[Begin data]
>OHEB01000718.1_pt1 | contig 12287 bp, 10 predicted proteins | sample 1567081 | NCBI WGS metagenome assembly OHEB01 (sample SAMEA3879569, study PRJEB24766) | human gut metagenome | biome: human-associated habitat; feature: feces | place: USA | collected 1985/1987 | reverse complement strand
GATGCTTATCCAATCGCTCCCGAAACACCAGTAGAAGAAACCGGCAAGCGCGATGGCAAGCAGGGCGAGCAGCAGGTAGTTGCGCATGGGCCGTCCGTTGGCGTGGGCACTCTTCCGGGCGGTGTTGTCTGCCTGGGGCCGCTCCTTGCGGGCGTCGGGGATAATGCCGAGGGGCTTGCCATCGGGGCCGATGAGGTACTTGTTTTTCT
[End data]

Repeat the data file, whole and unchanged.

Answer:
>OHEB01000718.1_pt1 | contig 12287 bp, 10 predicted proteins | sample 1567081 | NCBI WGS metagenome assembly OHEB01 (sample SAMEA3879569, study PRJEB24766) | human gut metagenome | biome: human-associated habitat; feature: feces | place: USA | collected 1985/1987 | reverse complement strand
GATGCTTATCCAATCGCTCCCGAAACACCAGTAGAAGAAACCGGCAAGCGCGATGGCAAGCAGGGCGAGCAGCAGGTAGTTGCGCATGGGCCGTCCGTTGGCGTGGGCACTCTTCCGGGCGGTGTTGTCTGCCTGGGGCCGCTCCTTGCGGGCGTCGGGGATAATGCCGAGGGGCTTGCCATCGGGGCCGATGAGGTACTTGTTTTTCT